What is well-being to you in the midst of this COVID-19 pandemic?
For me it is constantly, reminding myself of who I am – my spiritual roots. It is also remembering my family roots, including two poems that anchored our family: If and Invictus. All nine kids memorized these poems and had a feeling of empowerment and indestructibility as we read them out loud. These along with my mother’s strong mantra, “We are in this but not of this.” was my mother’s way of placing a protective shield over our minds and bodies as we navigated the gang wars and poverty that were persistent in our North Philadelphia neighborhood in the ’50s and ’60s.
My mother’s other famous phrase was: “If a task is once begun, never leave it ‘til it’s done.” Her voice would get much louder as she started the final sentence of that phrase: “Be it great or be is small, DO IT WELL OR NOT AT ALL.” Because of my mother’s influence and her high expectations, our household was firmly grounded in standards of excellence. That standard has guided me throughout my professional career.
Yes, these powerful voices are filling my brain frequently now. I also find that I’m often in tears more moments than I’d like because of the virus. I’m concerned about relatives, concerned about the world, and wondering what our future will look like when this plague is finally over. However, when I notice myself drifting into sadness, I claim it for the moment, and then I return to my place of gratitude and lean on my spiritual roots. It is like a calm sound in my ear that says all is well, all is well, all is well with you, with the world and with your soul. This imposed time of self-reflection has given me the space for new insights that I want to share with the world. I’m so happy for this time to remember and internalize everything I’ve learned and continue to learn about myself and others.
This pandemic is teaching me that it’s good to go deep and that knowing who and what brings value into your life is essential to staying appreciative and staying in purpose. However, the power of knowing won’t be fully realized until we decide to be visible to the world and most essentially, ourselves. The visible me is my new choice to celebrate me. Not in a selfish way, but so that I can be a help and even a blessing to others. How about you?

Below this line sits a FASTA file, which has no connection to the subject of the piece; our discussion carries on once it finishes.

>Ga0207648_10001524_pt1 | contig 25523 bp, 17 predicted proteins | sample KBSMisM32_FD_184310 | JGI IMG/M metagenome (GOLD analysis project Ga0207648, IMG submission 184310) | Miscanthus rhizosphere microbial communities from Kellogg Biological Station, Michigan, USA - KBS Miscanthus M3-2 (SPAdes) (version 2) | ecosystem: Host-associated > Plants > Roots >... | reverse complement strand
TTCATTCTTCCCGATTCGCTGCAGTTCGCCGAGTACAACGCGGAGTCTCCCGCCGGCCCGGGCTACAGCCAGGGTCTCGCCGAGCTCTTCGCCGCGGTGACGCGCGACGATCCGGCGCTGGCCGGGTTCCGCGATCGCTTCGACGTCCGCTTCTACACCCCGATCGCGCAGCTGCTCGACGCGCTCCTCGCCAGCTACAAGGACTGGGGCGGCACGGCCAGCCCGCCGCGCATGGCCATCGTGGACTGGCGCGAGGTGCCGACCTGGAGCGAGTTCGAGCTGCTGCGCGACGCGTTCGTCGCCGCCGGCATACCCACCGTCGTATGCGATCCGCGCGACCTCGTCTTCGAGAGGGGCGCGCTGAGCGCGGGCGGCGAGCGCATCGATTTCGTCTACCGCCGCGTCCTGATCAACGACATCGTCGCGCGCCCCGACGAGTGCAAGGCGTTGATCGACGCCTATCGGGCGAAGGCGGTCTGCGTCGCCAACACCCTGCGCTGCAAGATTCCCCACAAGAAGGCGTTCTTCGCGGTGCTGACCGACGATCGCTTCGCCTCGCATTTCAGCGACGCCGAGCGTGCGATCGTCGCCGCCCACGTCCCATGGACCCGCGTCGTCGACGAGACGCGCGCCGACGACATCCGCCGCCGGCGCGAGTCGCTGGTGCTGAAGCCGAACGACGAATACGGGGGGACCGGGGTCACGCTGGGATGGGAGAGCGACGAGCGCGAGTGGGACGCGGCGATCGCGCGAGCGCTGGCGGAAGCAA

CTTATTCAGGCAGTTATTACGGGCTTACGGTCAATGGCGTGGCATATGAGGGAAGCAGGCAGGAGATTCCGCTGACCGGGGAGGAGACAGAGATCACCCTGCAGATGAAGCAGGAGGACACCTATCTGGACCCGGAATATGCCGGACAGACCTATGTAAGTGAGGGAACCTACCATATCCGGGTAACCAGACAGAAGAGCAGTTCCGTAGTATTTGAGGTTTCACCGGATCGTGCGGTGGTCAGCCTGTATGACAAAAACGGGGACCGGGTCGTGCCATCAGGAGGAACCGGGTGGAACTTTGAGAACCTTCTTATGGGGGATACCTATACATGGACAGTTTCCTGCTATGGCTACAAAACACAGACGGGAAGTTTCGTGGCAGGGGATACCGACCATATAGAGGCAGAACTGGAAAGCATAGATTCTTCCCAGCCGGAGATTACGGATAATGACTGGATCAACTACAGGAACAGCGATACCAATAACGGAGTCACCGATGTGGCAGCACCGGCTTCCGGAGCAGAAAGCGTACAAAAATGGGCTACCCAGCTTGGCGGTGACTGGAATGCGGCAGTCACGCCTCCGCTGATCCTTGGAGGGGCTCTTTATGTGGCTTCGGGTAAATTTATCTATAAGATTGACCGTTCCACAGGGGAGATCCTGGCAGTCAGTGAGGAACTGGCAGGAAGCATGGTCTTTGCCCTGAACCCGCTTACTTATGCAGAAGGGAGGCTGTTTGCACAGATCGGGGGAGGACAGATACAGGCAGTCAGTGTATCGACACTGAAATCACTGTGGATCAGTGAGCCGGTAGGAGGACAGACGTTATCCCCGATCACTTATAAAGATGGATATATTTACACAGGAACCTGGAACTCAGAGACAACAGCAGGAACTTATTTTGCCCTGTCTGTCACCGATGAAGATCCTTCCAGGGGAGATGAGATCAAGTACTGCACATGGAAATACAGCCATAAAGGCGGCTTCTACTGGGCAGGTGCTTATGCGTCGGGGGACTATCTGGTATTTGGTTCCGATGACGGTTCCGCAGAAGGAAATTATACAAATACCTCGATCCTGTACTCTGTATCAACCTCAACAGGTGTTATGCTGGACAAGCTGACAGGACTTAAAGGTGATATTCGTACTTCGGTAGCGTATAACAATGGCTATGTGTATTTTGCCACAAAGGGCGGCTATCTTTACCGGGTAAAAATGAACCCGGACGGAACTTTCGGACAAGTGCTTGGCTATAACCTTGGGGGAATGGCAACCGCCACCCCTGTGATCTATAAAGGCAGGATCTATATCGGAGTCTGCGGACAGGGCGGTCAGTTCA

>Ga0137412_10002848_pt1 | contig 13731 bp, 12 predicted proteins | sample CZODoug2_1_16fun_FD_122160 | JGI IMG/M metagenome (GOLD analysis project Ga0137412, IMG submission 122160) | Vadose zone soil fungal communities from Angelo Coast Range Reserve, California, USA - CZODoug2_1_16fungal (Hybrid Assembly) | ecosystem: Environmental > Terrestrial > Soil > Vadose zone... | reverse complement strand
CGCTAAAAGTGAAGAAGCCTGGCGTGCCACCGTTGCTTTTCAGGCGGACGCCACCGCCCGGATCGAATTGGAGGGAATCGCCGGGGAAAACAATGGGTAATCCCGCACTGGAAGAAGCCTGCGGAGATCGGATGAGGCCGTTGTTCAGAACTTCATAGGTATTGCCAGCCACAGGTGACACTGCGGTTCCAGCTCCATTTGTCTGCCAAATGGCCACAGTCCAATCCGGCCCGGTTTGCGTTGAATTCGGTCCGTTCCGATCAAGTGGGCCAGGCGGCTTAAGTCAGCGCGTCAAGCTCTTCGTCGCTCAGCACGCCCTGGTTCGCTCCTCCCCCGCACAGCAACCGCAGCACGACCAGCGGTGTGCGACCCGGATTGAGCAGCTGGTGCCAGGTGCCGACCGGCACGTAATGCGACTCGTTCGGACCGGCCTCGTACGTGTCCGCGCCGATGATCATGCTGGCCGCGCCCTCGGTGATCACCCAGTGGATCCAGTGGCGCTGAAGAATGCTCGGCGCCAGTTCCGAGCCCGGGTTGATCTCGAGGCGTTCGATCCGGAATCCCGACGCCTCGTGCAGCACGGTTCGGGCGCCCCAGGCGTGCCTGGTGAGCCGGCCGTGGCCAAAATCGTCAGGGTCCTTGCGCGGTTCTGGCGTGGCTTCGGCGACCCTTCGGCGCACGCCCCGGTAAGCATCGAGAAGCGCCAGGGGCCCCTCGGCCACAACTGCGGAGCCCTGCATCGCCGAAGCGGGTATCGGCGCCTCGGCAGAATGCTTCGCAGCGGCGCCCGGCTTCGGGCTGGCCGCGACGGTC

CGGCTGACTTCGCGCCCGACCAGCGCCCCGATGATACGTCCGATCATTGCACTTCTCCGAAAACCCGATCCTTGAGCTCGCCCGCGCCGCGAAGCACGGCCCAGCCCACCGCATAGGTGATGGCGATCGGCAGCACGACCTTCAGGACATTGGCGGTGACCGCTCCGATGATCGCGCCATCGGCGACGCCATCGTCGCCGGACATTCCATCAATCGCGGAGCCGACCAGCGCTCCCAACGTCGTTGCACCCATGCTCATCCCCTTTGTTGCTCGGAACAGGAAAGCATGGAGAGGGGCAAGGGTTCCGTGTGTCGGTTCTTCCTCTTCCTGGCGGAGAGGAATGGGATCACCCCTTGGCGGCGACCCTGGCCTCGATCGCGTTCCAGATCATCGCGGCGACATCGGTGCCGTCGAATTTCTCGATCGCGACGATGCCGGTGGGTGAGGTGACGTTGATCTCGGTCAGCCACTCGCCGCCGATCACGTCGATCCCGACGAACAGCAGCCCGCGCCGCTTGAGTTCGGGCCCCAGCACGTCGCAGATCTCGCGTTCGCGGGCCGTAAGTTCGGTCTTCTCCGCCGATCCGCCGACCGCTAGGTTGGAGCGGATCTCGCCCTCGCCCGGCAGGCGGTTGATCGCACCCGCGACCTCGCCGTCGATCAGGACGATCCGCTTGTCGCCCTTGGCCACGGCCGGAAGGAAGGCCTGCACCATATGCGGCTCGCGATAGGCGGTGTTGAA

My wish is that everyone could claim a new way to show up – whether at work, at home, or in the grocery store. I’m talking about a new way to love and have compassion for yourself and others. This pandemic won’t last forever. We won’t stay shut in and hidden forever. I want to encourage you all to be ready to be visible and to embrace new positive thoughts and ideas you can share with the world or just say to yourself for your own encouragement. I wish for everyone to have a renewed recognition and appreciation of the people you love and the things, ideas, and activities that are important to you and make your life meaningful.
Below are excerpts from the poem If by Rudyard Kipling
If you can keep your head when all about you
Are losing theirs and blaming it on you;
If you can trust yourself when all men doubt you,
But make allowance for their doubting too;
If you can wait and not be tired by waiting,
Or being lied about, don’t deal in lies,
Or being hated don’t give way to hating,
If you can dream ¬– and not make dreams your master;
If you can think – but not make thoughts your aim,
If you can meet Triumph and Disaster
And treat both those imposters just the same:
If you can bear to hear the truth you’ve spoken
Twisted by knaves to make a trap for fools,
Or watch the things you gave your life to, broken,
And stoop and build’em up with worn-out tools;
…….If you can force your heart and nerve and sinew
To serve your turn long after they are gone,
And so hold on when there is nothing in you
Except the Will which says to them: “Hold on!”
If you can fill the unforgiving minute
With sixty seconds’ worth of distance run,
Yours is the Earth and everything that’s in it,
And – which is more – you’ll be a Man, my son!
Rudyard Kipling (1865 – 1936)